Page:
Marijuana for Arthritis and Pain: Is There a Role?

Bret S. Stetka, MD


June 25, 2014

In This Article

Human Studies in Rheumatic Disease

Moving on to studies in humans that have looked at cannabis as a therapy in rheumatic disease, Fitzcharles highlighted the fact that there is a very limited body of data to go on. One study examined medical marijuana in rheumatoid arthritis, 5 have been conducted in fibromyalgia, and there isn't a single randomized controlled trial of cannabis in any rheumatic disease.

The rheumatoid arthritis study,[4] published in 2006 in Rheumatology, reported that Sativex® -- a cannabis-based medicine -- produced statistically significant improvements in multiple pain measures in 58 patients over 5 weeks. The investigators acknowledged that the differences were small yet probably clinically relevant, and that there were no adverse event-related withdrawals or serious adverse events in the active treatment group.

Two studies looked at the synthetic THC nabilone in fibromyalgia. The first[5] was a randomized controlled trial of 40 patients; at 4 weeks, treatment was associated with significant decreases in the visual analog scale for both pain and anxiety. There were no significant improvements in the placebo group. Side effects were minimal, though more frequent, in the treatment group -- particularly drowsiness. The other study of nabilone[6] was conducted by Fitzcharles' group in Montreal and determined the agent to be equivalent to amitriptyline in improving sleep in patients with fibromyalgia, while also being well tolerated.

Other recent work[7] associated cannabis inhalation with a significant reduction in pain and stiffness, enhanced relaxation, and -- perhaps not surprisingly -- an increased feeling of well-being. A small study[8] of 9 patients looked at the efficacy of oral THC on electrically induced pain, axon reflex flare, and psychometric variables. Five of the participants withdrew owing to adverse side effects. Although THC had no effect on axon reflex flare, patients' daily recorded pain was significantly reduced. The investigators concluded that the unaffected electrically induced axon reflex flare, but decreased pain perception, suggests a central mode of action of the THC.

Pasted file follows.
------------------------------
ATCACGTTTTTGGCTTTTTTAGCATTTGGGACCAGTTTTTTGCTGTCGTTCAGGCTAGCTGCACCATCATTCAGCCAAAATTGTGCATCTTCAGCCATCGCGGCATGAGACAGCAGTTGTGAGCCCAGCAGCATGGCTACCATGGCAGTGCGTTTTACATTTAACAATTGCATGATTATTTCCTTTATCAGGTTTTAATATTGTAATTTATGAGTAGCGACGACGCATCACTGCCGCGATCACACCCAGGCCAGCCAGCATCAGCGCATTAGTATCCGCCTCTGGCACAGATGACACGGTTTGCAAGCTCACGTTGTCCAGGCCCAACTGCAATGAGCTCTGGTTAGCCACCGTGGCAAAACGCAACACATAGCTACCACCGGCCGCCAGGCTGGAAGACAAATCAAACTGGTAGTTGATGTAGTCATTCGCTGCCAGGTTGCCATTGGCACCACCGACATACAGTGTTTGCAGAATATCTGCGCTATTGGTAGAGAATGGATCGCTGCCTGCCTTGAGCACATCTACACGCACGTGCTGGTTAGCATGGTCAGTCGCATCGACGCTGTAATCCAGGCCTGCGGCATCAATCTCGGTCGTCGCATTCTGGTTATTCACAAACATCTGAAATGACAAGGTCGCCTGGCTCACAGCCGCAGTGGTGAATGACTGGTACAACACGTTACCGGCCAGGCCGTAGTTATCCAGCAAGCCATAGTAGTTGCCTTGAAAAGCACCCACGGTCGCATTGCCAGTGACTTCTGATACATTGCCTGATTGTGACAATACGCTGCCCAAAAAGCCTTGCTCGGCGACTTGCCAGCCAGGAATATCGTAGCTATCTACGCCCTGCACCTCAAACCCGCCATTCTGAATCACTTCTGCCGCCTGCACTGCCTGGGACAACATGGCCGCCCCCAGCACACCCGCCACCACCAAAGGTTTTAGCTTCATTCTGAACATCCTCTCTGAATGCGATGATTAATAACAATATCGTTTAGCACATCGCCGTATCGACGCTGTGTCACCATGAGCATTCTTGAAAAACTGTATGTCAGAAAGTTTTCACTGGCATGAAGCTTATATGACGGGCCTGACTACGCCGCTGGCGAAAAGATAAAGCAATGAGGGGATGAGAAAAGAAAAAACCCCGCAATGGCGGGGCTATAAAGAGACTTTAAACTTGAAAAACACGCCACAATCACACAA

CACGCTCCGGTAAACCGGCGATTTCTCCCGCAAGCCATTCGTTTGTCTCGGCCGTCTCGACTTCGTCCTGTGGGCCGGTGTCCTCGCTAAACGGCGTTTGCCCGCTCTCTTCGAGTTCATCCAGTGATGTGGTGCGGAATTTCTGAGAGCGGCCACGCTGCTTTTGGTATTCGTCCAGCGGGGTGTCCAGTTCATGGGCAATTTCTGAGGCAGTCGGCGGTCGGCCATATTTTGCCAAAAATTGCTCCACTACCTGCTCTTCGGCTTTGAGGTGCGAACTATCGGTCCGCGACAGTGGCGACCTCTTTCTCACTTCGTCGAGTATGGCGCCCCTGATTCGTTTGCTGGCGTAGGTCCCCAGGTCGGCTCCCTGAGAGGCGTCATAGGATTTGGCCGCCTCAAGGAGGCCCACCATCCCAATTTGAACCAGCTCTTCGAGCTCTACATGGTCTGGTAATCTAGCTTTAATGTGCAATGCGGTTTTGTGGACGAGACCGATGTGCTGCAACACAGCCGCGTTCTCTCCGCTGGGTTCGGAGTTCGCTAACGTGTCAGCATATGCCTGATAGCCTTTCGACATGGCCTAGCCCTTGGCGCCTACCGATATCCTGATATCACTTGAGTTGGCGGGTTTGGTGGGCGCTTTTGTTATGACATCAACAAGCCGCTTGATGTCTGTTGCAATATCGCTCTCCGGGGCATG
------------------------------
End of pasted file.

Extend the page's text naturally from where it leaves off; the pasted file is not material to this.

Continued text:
Finally, another study by Fitzcharles and colleagues[9] sought to provide epidemiologic clarity on cannabis use in fibromyalgia. Among 457 patients with the diagnosis, 13% were using cannabinoids, of whom 80% were using herbal cannabis (marijuana). The investigators concluded, "Although cannabinoids may offer some therapeutic effect, caution regarding any recommendation should be exercised pending clarification of general health and psychosocial problems, especially for those self-medicating."

Fitzcharles then walked the audience through some background data. In the United States, 10% of patients seen in chronic pain clinics use cannabis medicinally. Furthermore, she continued, 65% of those registered in Canada's medical marijuana access program report having severe arthritis.

Next up was a short botanical chemistry lesson. "Marijuana" typically refers to the leaves and buds of the Cannabis sativa plant and contains at least 60 cannabinoid molecules and around 100 noncannabinoid compounds. Pharmacologically, it's a complicated plant.

Where Do Clinicians Stand?

What does the medical community think about using marijuana as medicine? Fitzcharles presented data showing that in Colorado -- where both medicinal and recreational marijuana use are now legal -- 2% of the state's population were registered for medical marijuana in 2012.[10] However, these findings come with a major red flag: 50% of physician marijuana recommendations came from just 15 prescribers. When polled, only 20% of Colorado physicians felt there was a medical role.[11] Relatedly, Fitzcharles and her group polled Canadian rheumatologists,[1] 75% of whom reported being uncomfortable about their knowledge around the effects of cannabinoids on the human body and their potential medical uses.

Of note, a Medscape survey from earlier this year of 1544 US physicians reported somewhat different results:

  • 69% say it can help with certain treatments and conditions;

  • 67% say it should be a medical option for patients;

  • 56% support making it legal nationwide;

  • 50% of doctors in states where it is not legal say it should be legal in their states and

  • 52% of doctors in states considering new laws say that it should be legal in their states.


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